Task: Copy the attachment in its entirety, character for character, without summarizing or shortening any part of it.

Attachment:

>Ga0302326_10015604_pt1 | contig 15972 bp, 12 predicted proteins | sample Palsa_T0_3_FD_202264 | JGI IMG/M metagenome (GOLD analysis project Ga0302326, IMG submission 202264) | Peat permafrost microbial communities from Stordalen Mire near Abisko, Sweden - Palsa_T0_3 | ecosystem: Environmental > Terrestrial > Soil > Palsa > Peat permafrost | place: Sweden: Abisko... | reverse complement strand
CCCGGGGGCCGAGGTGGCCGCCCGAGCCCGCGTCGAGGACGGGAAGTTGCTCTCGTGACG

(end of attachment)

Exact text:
>Ga0302326_10015604_pt1 | contig 15972 bp, 12 predicted proteins | sample Palsa_T0_3_FD_202264 | JGI IMG/M metagenome (GOLD analysis project Ga0302326, IMG submission 202264) | Peat permafrost microbial communities from Stordalen Mire near Abisko, Sweden - Palsa_T0_3 | ecosystem: Environmental > Terrestrial > Soil > Palsa > Peat permafrost | place: Sweden: Abisko... | reverse complement strand
CCCGGGGGCCGAGGTGGCCGCCCGAGCCCGCGTCGAGGACGGGAAGTTGCTCTCGTGACG